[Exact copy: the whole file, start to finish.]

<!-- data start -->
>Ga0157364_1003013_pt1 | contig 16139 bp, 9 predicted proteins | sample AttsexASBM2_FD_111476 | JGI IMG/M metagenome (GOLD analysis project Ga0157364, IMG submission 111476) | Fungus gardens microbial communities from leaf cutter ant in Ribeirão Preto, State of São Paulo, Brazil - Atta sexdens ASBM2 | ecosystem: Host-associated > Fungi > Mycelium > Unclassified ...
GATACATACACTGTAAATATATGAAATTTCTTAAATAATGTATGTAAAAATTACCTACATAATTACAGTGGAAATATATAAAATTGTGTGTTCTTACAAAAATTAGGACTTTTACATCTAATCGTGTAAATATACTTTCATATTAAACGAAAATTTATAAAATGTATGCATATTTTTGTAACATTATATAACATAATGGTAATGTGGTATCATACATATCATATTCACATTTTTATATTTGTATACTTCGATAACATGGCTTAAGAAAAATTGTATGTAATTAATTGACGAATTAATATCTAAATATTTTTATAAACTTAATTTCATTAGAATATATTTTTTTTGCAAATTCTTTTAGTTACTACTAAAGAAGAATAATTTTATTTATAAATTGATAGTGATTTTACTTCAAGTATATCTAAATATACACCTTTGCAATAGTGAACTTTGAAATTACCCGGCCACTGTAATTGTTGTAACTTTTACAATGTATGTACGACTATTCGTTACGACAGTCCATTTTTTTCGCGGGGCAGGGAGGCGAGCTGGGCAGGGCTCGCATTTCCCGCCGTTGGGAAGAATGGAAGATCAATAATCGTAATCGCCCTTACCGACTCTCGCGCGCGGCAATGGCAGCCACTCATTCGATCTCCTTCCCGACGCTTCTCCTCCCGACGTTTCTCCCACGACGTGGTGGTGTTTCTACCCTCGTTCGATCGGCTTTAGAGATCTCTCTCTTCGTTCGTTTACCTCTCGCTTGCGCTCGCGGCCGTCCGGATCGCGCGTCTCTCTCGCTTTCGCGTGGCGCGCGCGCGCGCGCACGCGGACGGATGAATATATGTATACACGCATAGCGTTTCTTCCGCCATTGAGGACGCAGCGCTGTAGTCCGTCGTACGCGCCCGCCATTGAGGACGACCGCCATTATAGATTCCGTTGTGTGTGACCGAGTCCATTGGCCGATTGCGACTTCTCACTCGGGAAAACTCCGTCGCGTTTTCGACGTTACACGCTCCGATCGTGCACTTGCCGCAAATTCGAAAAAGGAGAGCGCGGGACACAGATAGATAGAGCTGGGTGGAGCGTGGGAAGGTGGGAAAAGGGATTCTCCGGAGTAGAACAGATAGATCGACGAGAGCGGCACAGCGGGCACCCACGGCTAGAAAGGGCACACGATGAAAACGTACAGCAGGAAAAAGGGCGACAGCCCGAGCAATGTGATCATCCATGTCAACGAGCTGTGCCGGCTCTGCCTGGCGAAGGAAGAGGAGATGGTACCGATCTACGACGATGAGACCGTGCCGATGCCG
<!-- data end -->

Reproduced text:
>Ga0157364_1003013_pt1 | contig 16139 bp, 9 predicted proteins | sample AttsexASBM2_FD_111476 | JGI IMG/M metagenome (GOLD analysis project Ga0157364, IMG submission 111476) | Fungus gardens microbial communities from leaf cutter ant in Ribeirão Preto, State of São Paulo, Brazil - Atta sexdens ASBM2 | ecosystem: Host-associated > Fungi > Mycelium > Unclassified ...
GATACATACACTGTAAATATATGAAATTTCTTAAATAATGTATGTAAAAATTACCTACATAATTACAGTGGAAATATATAAAATTGTGTGTTCTTACAAAAATTAGGACTTTTACATCTAATCGTGTAAATATACTTTCATATTAAACGAAAATTTATAAAATGTATGCATATTTTTGTAACATTATATAACATAATGGTAATGTGGTATCATACATATCATATTCACATTTTTATATTTGTATACTTCGATAACATGGCTTAAGAAAAATTGTATGTAATTAATTGACGAATTAATATCTAAATATTTTTATAAACTTAATTTCATTAGAATATATTTTTTTTGCAAATTCTTTTAGTTACTACTAAAGAAGAATAATTTTATTTATAAATTGATAGTGATTTTACTTCAAGTATATCTAAATATACACCTTTGCAATAGTGAACTTTGAAATTACCCGGCCACTGTAATTGTTGTAACTTTTACAATGTATGTACGACTATTCGTTACGACAGTCCATTTTTTTCGCGGGGCAGGGAGGCGAGCTGGGCAGGGCTCGCATTTCCCGCCGTTGGGAAGAATGGAAGATCAATAATCGTAATCGCCCTTACCGACTCTCGCGCGCGGCAATGGCAGCCACTCATTCGATCTCCTTCCCGACGCTTCTCCTCCCGACGTTTCTCCCACGACGTGGTGGTGTTTCTACCCTCGTTCGATCGGCTTTAGAGATCTCTCTCTTCGTTCGTTTACCTCTCGCTTGCGCTCGCGGCCGTCCGGATCGCGCGTCTCTCTCGCTTTCGCGTGGCGCGCGCGCGCGCGCACGCGGACGGATGAATATATGTATACACGCATAGCGTTTCTTCCGCCATTGAGGACGCAGCGCTGTAGTCCGTCGTACGCGCCCGCCATTGAGGACGACCGCCATTATAGATTCCGTTGTGTGTGACCGAGTCCATTGGCCGATTGCGACTTCTCACTCGGGAAAACTCCGTCGCGTTTTCGACGTTACACGCTCCGATCGTGCACTTGCCGCAAATTCGAAAAAGGAGAGCGCGGGACACAGATAGATAGAGCTGGGTGGAGCGTGGGAAGGTGGGAAAAGGGATTCTCCGGAGTAGAACAGATAGATCGACGAGAGCGGCACAGCGGGCACCCACGGCTAGAAAGGGCACACGATGAAAACGTACAGCAGGAAAAAGGGCGACAGCCCGAGCAATGTGATCATCCATGTCAACGAGCTGTGCCGGCTCTGCCTGGCGAAGGAAGAGGAGATGGTACCGATCTACGACGATGAGACCGTGCCGATGCCG